Part of the AEGN’s mission is to deepen members’ understanding of the many ways their philanthropy can support the environment — ultimately to maximise their impact. To this end, we produce a regular podcast series where members share stories of effective leadership for our planet, climate and future.
Angela Whitbread generously shared her story with AEGN CEO Amanda Martin in October 2023. Key take-aways from their conversation follow.
To listen to the episode and access a full transcript and show notes, head to our podcast page.
We’re part of something bigger
“I belong on this Earth [and with that] comes a sense of custodianship and a sense of supporting not just human beings, but also the flora and the fauna, which are our kin. I read recently that the ecosystems that surround us, they’re the organs of our body, and that really resonated with me, because we need them.”
“When you start seeing bulldozers move through remnant forests, and you know that in those forests there are echidnas, bandicoots, that these forests are feeding sources for flocks of birds … this is not just an individual feeling of anxiety; we’re breathing in the pain of the world. That gives us information about what is going on in the world, and that also can give us the power to act in the world.”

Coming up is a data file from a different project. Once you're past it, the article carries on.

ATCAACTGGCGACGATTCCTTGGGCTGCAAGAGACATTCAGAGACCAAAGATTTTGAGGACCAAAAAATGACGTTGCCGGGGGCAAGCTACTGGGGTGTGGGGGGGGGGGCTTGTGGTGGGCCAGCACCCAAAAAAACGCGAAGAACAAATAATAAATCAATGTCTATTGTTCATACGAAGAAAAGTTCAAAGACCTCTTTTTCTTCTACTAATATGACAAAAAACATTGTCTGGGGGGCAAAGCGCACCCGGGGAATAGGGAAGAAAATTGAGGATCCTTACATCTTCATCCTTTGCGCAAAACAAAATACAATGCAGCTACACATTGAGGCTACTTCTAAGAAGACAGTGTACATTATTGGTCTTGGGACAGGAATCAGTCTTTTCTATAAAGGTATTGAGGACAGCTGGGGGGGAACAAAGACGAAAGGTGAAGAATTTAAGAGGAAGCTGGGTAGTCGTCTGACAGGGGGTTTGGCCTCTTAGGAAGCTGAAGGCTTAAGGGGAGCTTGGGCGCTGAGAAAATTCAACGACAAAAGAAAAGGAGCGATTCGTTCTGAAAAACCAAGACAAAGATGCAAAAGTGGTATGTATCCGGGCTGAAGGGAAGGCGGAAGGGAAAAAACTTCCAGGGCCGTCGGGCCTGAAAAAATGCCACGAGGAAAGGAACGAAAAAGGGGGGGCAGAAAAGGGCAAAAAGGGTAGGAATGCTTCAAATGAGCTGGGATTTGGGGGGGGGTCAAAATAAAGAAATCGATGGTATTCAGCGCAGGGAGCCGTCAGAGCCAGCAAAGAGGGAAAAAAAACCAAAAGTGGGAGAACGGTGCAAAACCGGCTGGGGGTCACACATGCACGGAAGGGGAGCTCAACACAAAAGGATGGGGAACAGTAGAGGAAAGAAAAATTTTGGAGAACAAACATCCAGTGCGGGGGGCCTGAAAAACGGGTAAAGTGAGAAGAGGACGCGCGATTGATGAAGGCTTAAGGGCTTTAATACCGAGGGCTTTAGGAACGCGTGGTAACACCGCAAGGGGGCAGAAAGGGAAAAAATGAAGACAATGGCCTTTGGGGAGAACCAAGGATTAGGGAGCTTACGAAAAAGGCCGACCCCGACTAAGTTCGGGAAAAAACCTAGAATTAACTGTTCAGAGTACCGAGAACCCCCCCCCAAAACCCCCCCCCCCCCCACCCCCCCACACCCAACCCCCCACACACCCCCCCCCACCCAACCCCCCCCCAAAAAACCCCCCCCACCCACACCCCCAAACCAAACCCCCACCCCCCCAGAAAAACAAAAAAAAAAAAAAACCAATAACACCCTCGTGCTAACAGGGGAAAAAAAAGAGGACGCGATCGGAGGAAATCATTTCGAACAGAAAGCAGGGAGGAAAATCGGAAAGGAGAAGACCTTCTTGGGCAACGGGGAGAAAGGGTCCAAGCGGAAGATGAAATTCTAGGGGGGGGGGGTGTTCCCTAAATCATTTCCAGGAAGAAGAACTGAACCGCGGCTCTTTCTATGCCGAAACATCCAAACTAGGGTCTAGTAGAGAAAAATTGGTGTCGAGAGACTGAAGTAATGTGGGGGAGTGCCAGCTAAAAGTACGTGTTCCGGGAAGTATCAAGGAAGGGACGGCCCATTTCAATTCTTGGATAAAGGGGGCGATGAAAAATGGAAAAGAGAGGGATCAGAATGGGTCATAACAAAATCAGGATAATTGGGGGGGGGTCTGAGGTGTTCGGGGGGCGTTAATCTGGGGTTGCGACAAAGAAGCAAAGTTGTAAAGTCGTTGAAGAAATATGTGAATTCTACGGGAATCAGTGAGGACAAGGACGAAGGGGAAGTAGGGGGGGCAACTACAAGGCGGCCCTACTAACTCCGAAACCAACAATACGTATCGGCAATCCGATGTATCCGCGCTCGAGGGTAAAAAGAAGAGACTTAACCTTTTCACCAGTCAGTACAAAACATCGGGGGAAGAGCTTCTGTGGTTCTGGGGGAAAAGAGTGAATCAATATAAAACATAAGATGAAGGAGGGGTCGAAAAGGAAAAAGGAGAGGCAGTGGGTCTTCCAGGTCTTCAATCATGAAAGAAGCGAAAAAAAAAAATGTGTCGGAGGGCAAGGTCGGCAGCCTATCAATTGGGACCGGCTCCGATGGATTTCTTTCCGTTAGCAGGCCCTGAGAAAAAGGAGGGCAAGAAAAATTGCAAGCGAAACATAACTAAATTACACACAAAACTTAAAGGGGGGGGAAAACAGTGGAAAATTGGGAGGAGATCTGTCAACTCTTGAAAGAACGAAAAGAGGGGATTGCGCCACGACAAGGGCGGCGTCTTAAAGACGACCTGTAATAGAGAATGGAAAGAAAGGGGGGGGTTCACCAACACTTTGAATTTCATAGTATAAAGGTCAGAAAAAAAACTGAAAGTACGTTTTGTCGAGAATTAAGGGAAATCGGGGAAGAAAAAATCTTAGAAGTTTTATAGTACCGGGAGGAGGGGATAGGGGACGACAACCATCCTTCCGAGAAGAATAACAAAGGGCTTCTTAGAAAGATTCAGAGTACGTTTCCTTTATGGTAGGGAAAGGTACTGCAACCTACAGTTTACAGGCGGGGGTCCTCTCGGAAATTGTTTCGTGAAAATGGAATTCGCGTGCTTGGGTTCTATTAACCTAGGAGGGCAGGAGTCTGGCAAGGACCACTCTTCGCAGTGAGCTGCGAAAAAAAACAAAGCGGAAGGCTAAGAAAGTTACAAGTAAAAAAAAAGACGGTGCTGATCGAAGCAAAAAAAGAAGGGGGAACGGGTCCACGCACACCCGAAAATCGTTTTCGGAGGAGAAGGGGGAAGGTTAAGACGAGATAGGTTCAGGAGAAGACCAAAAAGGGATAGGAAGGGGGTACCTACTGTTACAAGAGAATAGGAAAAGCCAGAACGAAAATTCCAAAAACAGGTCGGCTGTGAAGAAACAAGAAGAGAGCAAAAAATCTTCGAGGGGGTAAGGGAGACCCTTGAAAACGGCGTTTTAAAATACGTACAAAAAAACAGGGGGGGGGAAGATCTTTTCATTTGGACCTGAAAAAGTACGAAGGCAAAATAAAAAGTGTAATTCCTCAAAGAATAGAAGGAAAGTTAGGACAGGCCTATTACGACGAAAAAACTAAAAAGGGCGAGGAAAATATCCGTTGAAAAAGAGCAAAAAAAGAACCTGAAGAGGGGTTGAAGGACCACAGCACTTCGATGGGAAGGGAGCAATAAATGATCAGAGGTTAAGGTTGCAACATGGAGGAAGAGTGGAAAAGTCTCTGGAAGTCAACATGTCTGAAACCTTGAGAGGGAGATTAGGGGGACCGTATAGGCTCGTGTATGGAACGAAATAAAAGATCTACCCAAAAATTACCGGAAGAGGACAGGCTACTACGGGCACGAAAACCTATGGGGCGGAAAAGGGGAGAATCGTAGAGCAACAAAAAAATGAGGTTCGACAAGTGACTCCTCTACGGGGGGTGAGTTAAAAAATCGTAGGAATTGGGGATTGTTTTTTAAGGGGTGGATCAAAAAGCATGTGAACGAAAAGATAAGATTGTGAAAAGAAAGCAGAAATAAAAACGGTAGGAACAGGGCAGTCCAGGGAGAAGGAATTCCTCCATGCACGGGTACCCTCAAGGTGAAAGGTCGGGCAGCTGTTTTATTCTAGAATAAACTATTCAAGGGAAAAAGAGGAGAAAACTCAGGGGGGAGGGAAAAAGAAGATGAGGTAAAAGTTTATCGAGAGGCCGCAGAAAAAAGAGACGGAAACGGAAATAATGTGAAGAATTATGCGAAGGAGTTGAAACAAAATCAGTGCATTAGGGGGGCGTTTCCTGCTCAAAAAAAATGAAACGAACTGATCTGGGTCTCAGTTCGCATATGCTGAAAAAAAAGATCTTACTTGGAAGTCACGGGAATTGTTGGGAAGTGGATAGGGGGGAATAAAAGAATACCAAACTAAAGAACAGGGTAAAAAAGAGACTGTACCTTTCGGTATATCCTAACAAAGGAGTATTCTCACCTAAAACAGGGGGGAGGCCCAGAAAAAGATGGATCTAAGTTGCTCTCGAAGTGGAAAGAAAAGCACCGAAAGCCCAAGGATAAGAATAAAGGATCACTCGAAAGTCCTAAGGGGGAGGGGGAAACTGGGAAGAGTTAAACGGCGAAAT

“There’s one thing I do know after all these years: I can’t solve the problem — my individual effort really doesn’t mean a lot. But together with others, it does make a difference. Playing my part is important, but it’s only important when I collaborate with others.”
Be guided by your values
“I take the path of via negativa, and that means that I often look at what I don’t want to fund … so there are areas that I don’t play in, because they don’t align with who I am as a person, and they are not congruent with my values … through that process of eliminating certain areas, it becomes clear to me where I can make a difference and where it is true for me.”
Philanthropy’s true power
“Whenever I fund something that’s related to a particular species or an animal, I start to feel that connection … and that’s where philanthropy can have power because where I put my money, that environment and that species becomes more familiar to me. And in that familiarity and the observation and the learning, I feel a deeper connection.”
On achieving change
“I think the politics will change when the human spirit and the culture changes … We need a change in our mindset. We need to understand that we’re not the only species here, we need to start thinking about power with others, including non-humans, not power over.”
On having enough
“Having more than you need is a responsibility and it’s a form of energy … you don’t need to hold on to all that energy, it’s too much. It’s great to be in that flow and in a river of giving.”
That’s where philanthropy can have power because where I put my money, that environment and that species becomes more familiar to me. And in that familiarity and the observation and the learning, I feel a deeper connection.
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